My name is Mary and Iâ€™m a mean parent.
Like the other member of Mean Parents Anonymous (MPA), I have paid my dues: the long accounting of snotty comments, dirty looks, appendages lifted in my honor, exasperated huffs, slammed doors, chucked items, and enough â€œwhysâ€ to split King Solomon in half.
My crimes include, but are not limited to:
- Requiring identification and communication of their whereabouts and activities.
- Encouraging them to get a job AND save some of their paycheck.
- Requiring a clean room and a bit of help around the house.
- Payment for some gas when tooling around for no reason.
- Speaking to them with respect and demanding the same back.
- Allowing them to bear the consequences of their own behavior.
- Being able to pronounce the word â€œno.â€
- Simple rules for clean and appropriate clothing, which implies use of their senses, namely sight, smell and common.
- Feckless grounding.
- Aiding and abetting other authority figures.
- Meaning what I say and saying what I mean.
I plead guilty to multiple counts of the above, have no remorse and do not fear punishment. Since a mean parentâ€™s children function as judge, jury and jailer, punishment takes many forms, the worst being isolation, a type of family solitary confinement.
Isolation works like the cooties. Cast out from their inner circle, devoid of the details of their day, you experience the dreaded â€œsilent treatment.â€ (Now you know why I have no fear. Itâ€™s more like a vacation.)
Unfortunately, this doesnâ€™t last very long as your kids will be unable to tolerate your confinement any better than Paris took to hers. This time off from hearing about their behavior will be short-lived as they soon discover they need you for nearly every aspect of daily life.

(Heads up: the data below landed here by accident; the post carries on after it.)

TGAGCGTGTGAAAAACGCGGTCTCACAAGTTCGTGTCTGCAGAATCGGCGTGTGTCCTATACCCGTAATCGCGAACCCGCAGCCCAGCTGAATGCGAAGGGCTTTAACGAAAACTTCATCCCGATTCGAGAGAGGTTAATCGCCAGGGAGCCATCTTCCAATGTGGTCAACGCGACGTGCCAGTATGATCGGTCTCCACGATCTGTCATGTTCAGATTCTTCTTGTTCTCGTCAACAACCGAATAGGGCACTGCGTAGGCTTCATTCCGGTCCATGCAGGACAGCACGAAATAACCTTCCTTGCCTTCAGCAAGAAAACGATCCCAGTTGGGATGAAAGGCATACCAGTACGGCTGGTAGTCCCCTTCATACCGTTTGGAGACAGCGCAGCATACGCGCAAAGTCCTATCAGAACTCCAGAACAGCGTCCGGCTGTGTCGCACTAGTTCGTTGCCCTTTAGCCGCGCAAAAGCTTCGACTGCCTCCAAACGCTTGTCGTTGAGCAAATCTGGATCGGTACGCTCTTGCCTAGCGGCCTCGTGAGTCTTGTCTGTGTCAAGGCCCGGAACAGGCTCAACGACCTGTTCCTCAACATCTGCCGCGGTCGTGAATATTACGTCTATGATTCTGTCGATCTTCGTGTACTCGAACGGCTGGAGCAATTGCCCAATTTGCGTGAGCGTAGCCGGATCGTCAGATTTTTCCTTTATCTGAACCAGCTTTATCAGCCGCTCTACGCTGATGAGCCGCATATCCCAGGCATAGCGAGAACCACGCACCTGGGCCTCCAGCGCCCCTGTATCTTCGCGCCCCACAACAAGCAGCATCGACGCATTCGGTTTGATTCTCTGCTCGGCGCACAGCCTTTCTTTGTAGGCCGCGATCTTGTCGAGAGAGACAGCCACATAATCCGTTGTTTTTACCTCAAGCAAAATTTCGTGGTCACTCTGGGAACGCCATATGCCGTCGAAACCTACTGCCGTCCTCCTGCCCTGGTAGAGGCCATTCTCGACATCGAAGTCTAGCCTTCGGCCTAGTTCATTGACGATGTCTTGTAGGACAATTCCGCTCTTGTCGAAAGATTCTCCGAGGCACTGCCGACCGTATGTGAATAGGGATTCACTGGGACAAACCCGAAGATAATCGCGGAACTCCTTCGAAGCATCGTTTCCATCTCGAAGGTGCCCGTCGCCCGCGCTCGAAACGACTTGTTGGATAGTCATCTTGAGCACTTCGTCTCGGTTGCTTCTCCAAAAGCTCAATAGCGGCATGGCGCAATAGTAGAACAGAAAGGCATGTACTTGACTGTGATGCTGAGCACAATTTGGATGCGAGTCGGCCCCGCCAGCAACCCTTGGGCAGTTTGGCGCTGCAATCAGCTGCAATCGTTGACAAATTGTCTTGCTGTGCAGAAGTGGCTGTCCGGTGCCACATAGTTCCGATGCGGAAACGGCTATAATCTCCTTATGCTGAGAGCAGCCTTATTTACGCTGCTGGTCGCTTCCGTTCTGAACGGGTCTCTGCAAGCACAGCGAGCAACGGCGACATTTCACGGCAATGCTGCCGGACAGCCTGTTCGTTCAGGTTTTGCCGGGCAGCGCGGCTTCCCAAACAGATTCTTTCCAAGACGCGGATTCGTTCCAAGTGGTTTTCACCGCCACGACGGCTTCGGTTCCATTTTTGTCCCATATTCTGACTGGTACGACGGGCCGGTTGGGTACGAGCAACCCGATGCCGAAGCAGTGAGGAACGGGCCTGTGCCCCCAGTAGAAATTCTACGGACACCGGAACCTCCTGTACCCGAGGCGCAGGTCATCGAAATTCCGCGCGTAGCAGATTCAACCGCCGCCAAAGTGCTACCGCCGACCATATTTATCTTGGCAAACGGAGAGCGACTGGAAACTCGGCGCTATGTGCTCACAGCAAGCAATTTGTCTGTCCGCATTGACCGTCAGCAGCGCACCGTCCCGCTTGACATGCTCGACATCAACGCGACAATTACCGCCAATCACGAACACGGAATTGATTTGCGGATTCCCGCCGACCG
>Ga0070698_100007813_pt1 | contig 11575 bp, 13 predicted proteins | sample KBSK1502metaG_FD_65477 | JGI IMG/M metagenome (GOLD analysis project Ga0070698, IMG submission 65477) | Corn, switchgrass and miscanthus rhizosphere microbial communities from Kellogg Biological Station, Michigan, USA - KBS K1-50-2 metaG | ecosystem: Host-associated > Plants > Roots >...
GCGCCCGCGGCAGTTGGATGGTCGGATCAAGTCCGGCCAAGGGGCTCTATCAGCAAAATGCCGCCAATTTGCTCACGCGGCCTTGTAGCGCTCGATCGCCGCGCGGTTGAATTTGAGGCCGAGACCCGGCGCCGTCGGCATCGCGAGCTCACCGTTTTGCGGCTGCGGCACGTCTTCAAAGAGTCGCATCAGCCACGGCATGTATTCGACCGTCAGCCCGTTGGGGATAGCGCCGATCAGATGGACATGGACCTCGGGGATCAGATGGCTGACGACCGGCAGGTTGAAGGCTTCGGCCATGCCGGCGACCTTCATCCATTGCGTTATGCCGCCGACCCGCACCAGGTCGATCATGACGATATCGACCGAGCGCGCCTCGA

Despite the little perks of mean parenthood such as this, some parents need special help accepting their lot in life. Hence, the need for the Mean Parents Anonymous 12-Step Program.
Guilty mean parents should remember to take each step one by one at their own pace. Begin by stating your name, admitting that you are a mean parent, and follow it with the following 12 hard core statements:
- Admit that we have all the power and that our family life is manageable when adults are in charge.
- Believe that a Power greater than ourselves blessed us with this child that challenges our sanity.
- Decide to turn our lives over to the care and raising of a healthy competent future adult.
- I have made a moral and fearless inventory of what is best for my kids. That involves having them share some jobs around the house, talking to others with respect and encouraging them to do their best.
- I have sworn to God (and at some other human beings) at the nature of their wrongs.
- I am entirely ready for God to remove all of their defects of character as soon as I get rid of my own.
- I humbly ask Him to overlook my own because I am really busy right now.
- I list all my children that I have corrected and am willing to consider admitting years later if I was ever wrong. (Itâ€™s probably a short list.)
- I plan to make amends to this short list when possible, although not probable.
- Continue to take close inventory of the persons under my care even as they get mouthier and nastier.
- Pray to God for the knowledge and courage to continue providing parental guidance and supervision until they are of the age of reason or until age 30, whichever comes first.
- As a result of following these steps, I acknowledge that I am trying to show my children how to grow into a responsible adult though I realize right now my messages may fall on deaf ears.
The real issue is about meaning. Children define â€œmeanâ€ as nasty and unfair: A parent defines this same behavior as being responsible, caring, protective and loving. Once the parental meaning of â€œmeanâ€ internalizes, making mean decisions is easier and being called â€œmeanâ€ is edifying.
Itâ€™s also important to tell yourself that someday, your kids will know what you mean.
Become a card-carrying member of Mean Parents Anonymous. Just click here to download your card today!
c. Mary Fagan 2007